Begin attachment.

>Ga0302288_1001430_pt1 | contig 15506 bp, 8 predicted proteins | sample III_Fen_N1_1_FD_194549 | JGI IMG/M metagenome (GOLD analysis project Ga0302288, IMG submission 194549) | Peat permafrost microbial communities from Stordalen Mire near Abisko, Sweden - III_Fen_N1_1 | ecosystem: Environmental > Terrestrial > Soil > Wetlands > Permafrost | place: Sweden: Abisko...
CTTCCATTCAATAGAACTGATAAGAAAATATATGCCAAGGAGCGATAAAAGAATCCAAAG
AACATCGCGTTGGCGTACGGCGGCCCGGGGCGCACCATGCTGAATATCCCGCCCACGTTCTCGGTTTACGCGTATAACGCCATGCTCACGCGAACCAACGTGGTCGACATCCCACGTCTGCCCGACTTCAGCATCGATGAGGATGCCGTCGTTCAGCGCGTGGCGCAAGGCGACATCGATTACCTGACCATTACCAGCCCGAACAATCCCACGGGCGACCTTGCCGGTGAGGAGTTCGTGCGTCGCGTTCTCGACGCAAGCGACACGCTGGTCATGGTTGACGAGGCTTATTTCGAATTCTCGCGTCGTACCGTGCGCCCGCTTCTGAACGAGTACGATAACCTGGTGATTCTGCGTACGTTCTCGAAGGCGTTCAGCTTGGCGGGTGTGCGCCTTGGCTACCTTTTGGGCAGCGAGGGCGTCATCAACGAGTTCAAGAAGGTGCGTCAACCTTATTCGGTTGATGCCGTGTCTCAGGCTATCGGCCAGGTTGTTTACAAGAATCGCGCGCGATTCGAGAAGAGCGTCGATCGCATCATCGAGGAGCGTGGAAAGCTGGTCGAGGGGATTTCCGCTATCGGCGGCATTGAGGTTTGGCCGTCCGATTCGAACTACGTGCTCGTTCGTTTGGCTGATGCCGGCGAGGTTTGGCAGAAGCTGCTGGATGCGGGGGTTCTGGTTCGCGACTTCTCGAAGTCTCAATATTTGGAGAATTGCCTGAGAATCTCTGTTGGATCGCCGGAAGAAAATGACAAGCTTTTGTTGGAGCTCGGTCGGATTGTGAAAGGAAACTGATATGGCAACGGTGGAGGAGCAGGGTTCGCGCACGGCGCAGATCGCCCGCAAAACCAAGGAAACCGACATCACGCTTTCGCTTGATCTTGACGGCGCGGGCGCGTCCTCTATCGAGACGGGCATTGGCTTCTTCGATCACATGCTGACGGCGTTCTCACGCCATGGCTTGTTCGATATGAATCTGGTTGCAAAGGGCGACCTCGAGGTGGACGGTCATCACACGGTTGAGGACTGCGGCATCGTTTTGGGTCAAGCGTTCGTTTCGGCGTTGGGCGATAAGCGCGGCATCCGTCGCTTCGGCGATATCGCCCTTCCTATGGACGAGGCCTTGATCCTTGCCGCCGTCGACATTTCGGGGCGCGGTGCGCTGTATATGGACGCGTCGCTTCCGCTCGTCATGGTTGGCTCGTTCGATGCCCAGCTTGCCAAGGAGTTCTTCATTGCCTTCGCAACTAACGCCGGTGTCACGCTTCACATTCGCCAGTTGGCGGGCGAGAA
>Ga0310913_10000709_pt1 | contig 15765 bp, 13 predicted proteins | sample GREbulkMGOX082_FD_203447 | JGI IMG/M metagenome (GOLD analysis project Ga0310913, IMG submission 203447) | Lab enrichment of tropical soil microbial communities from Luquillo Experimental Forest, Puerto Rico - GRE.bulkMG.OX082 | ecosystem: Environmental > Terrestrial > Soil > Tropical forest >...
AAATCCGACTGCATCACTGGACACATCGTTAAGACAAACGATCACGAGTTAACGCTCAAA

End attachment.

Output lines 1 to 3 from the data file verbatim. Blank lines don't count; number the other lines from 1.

>Ga0302288_1001430_pt1 | contig 15506 bp, 8 predicted proteins | sample III_Fen_N1_1_FD_194549 | JGI IMG/M metagenome (GOLD analysis project Ga0302288, IMG submission 194549) | Peat permafrost microbial communities from Stordalen Mire near Abisko, Sweden - III_Fen_N1_1 | ecosystem: Environmental > Terrestrial > Soil > Wetlands > Permafrost | place: Sweden: Abisko...
CTTCCATTCAATAGAACTGATAAGAAAATATATGCCAAGGAGCGATAAAAGAATCCAAAG
AACATCGCGTTGGCGTACGGCGGCCCGGGGCGCACCATGCTGAATATCCCGCCCACGTTCTCGGTTTACGCGTATAACGCCATGCTCACGCGAACCAACGTGGTCGACATCCCACGTCTGCCCGACTTCAGCATCGATGAGGATGCCGTCGTTCAGCGCGTGGCGCAAGGCGACATCGATTACCTGACCATTACCAGCCCGAACAATCCCACGGGCGACCTTGCCGGTGAGGAGTTCGTGCGTCGCGTTCTCGACGCAAGCGACACGCTGGTCATGGTTGACGAGGCTTATTTCGAATTCTCGCGTCGTACCGTGCGCCCGCTTCTGAACGAGTACGATAACCTGGTGATTCTGCGTACGTTCTCGAAGGCGTTCAGCTTGGCGGGTGTGCGCCTTGGCTACCTTTTGGGCAGCGAGGGCGTCATCAACGAGTTCAAGAAGGTGCGTCAACCTTATTCGGTTGATGCCGTGTCTCAGGCTATCGGCCAGGTTGTTTACAAGAATCGCGCGCGATTCGAGAAGAGCGTCGATCGCATCATCGAGGAGCGTGGAAAGCTGGTCGAGGGGATTTCCGCTATCGGCGGCATTGAGGTTTGGCCGTCCGATTCGAACTACGTGCTCGTTCGTTTGGCTGATGCCGGCGAGGTTTGGCAGAAGCTGCTGGATGCGGGGGTTCTGGTTCGCGACTTCTCGAAGTCTCAATATTTGGAGAATTGCCTGAGAATCTCTGTTGGATCGCCGGAAGAAAATGACAAGCTTTTGTTGGAGCTCGGTCGGATTGTGAAAGGAAACTGATATGGCAACGGTGGAGGAGCAGGGTTCGCGCACGGCGCAGATCGCCCGCAAAACCAAGGAAACCGACATCACGCTTTCGCTTGATCTTGACGGCGCGGGCGCGTCCTCTATCGAGACGGGCATTGGCTTCTTCGATCACATGCTGACGGCGTTCTCACGCCATGGCTTGTTCGATATGAATCTGGTTGCAAAGGGCGACCTCGAGGTGGACGGTCATCACACGGTTGAGGACTGCGGCATCGTTTTGGGTCAAGCGTTCGTTTCGGCGTTGGGCGATAAGCGCGGCATCCGTCGCTTCGGCGATATCGCCCTTCCTATGGACGAGGCCTTGATCCTTGCCGCCGTCGACATTTCGGGGCGCGGTGCGCTGTATATGGACGCGTCGCTTCCGCTCGTCATGGTTGGCTCGTTCGATGCCCAGCTTGCCAAGGAGTTCTTCATTGCCTTCGCAACTAACGCCGGTGTCACGCTTCACATTCGCCAGTTGGCGGGCGAGAA